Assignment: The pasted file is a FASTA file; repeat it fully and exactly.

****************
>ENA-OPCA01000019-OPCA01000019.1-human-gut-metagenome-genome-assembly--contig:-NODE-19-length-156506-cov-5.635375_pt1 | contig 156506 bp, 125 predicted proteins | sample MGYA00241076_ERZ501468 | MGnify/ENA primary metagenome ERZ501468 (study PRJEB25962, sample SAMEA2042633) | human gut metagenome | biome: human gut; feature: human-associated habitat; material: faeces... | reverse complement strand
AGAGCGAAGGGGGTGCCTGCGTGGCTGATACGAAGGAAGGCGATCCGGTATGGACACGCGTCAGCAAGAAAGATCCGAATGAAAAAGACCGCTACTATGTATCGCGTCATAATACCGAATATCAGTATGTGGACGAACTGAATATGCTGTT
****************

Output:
>ENA-OPCA01000019-OPCA01000019.1-human-gut-metagenome-genome-assembly--contig:-NODE-19-length-156506-cov-5.635375_pt1 | contig 156506 bp, 125 predicted proteins | sample MGYA00241076_ERZ501468 | MGnify/ENA primary metagenome ERZ501468 (study PRJEB25962, sample SAMEA2042633) | human gut metagenome | biome: human gut; feature: human-associated habitat; material: faeces... | reverse complement strand
AGAGCGAAGGGGGTGCCTGCGTGGCTGATACGAAGGAAGGCGATCCGGTATGGACACGCGTCAGCAAGAAAGATCCGAATGAAAAAGACCGCTACTATGTATCGCGTCATAATACCGAATATCAGTATGTGGACGAACTGAATATGCTGTT